April 03 2013

New Stadium Raises Questions for San Francisco’s Waterfront

For San Franciscans, the imminent departure of the 49ers (a National Football League team founded in San Francisco in 1946) to Santa Clara, California this year is an enormous disappointment. In addition to enjoying a storied and successful history in San Francisco, the 49ers advanced to the Superbowl (the NFL championship game) in the 2012-2013 season, their first appearance since 1994.

However, another rising sports team has brightened up the city’s horizon – not only for sports, but also for the city’s developing waterfront. On May 22, 2012, San Francisco mayor Ed Lee announced that the Golden State Warriors, a National Basketball Association team, would be building a new sports arena and entertainment center that would open on the waterfront in 2017. The Warriors would be moving across the bay from Oakland, as their current lease with the Oracle Arena is due to expire at the same time.

Architect's Rendering of New Stadium & Entertainment Center

Architect's Rendering of Plazas

The concept for the stadium, released in February, is quite an ambitious project. First, Piers 30-32 (which are actually just one enormous dock) must be rehabilitated and strengthened to support the new development – an estimated $100 million effort. The stadium, designed by architects from Snohetta, will stand 135 feet tall, seat 17,500 fans, and provide 630 parking spots – an estimated $500 million effort. In addition to the stadium, the new landscape design of the piers features 8 acres of terraced plazas that allow for views, kayaking, water transit docks, and numerous retail buildings. All in all, the project will cost an estimated $1 billion.

New Entertainment Center & Stadium Plan

With a 66-year lease on the piers, the new stadium and entertainment center will leave a lasting impact on the image of San Francisco’s waterfront. The project is much less about a new arena and much more about the regional image of the bay. It will come under incredible scrutiny, and must overcome enormous obstacles in its approval process.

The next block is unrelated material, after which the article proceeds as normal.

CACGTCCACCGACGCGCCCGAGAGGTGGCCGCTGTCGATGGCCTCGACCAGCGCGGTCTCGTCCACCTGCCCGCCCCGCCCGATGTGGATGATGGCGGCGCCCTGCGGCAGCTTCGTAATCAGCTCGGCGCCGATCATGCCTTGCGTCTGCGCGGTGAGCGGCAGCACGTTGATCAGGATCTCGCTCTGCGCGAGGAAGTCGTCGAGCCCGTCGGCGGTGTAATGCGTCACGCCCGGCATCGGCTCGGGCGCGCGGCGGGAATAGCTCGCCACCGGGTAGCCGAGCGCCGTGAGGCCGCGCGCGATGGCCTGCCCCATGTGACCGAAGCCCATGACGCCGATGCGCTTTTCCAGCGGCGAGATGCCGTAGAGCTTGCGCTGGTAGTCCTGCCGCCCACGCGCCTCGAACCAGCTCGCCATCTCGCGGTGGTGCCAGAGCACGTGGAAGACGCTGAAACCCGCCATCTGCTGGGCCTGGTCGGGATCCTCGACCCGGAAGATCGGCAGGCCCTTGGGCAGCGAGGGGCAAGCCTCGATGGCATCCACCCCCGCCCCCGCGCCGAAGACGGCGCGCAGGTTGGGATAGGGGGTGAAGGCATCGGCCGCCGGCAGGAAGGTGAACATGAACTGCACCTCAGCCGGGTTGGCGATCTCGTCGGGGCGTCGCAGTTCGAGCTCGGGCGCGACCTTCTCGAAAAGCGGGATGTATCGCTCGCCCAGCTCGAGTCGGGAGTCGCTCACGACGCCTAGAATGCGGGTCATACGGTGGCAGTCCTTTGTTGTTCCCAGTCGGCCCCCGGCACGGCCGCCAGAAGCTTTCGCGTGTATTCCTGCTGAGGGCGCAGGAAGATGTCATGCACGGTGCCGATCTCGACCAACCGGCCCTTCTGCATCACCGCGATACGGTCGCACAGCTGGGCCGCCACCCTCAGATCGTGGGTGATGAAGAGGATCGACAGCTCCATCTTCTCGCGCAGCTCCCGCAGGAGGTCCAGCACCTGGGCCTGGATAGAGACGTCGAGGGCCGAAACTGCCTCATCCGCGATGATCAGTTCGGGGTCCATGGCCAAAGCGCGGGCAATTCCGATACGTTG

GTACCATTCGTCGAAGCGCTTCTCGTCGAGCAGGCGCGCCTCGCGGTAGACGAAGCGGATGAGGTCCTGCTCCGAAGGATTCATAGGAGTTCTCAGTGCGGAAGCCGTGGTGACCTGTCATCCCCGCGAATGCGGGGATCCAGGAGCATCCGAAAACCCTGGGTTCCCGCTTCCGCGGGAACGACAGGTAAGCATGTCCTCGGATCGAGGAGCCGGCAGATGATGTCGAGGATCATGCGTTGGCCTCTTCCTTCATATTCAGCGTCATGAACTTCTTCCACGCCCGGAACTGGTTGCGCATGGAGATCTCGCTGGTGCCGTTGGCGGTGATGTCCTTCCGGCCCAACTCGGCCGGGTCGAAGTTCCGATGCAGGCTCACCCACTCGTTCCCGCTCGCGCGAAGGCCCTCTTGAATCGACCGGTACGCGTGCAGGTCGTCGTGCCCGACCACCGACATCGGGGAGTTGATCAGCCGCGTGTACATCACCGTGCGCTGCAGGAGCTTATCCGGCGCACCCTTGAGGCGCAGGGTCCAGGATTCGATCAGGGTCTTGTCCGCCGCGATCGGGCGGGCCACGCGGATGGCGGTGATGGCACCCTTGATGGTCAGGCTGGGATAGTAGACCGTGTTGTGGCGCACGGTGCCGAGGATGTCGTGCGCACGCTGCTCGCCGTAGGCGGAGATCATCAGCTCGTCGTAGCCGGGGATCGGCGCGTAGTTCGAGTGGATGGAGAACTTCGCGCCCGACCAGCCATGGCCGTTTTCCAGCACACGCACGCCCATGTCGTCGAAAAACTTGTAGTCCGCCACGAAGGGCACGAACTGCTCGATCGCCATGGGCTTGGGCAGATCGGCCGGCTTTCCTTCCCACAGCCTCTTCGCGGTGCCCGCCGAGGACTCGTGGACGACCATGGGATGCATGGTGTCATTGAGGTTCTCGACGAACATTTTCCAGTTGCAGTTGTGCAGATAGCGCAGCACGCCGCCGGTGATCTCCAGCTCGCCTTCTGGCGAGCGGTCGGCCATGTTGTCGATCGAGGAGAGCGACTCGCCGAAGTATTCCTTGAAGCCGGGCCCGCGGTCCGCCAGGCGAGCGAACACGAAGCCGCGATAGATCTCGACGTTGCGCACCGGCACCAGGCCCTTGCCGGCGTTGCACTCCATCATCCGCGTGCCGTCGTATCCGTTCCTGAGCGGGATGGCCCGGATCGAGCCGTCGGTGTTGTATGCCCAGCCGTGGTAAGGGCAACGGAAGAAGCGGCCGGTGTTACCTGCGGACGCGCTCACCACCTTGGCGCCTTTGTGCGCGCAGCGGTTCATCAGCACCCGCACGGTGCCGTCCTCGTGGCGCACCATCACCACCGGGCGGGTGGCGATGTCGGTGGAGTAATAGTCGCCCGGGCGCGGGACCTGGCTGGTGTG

Do you know of any similarly ambitious stadium projects in your city/country?

What effect do you think stadiums have on the image of their respective cities?

Credits: Images courtesy of Huffington Post. Data linked to sources.

Steven Chang

Steven Chang was a resident of the San Francisco Bay Area and held a B.A. in Urban Studies from the University of California, Berkeley. His interest in urban planning began in his hometown of Rowland Heights, California (near Los Angeles), when he noticed that his community, a predominantly ethnic suburb, was very different from other cities he had traveled to. He was very interested in every aspect of urban planning, especially in the way people influence and are influenced by the city fabric. He hoped to one day pursue a Masters of Urban Planning, focusing on economic development and housing. He was also very excited to bring the bustling activity of the San Francisco Bay Area to The Grid!

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This entry was posted on Wednesday, April 3rd, 2013 at 9:55 am and is filed under Architecture, Blogging Team, Environmental Design, Land Use, Landscape Architecture, Urban Development/Real Estate, Urban Planning and Design. You can follow any responses to this entry through the RSS 2.0 feed. You can leave a response, or trackback from your own site.


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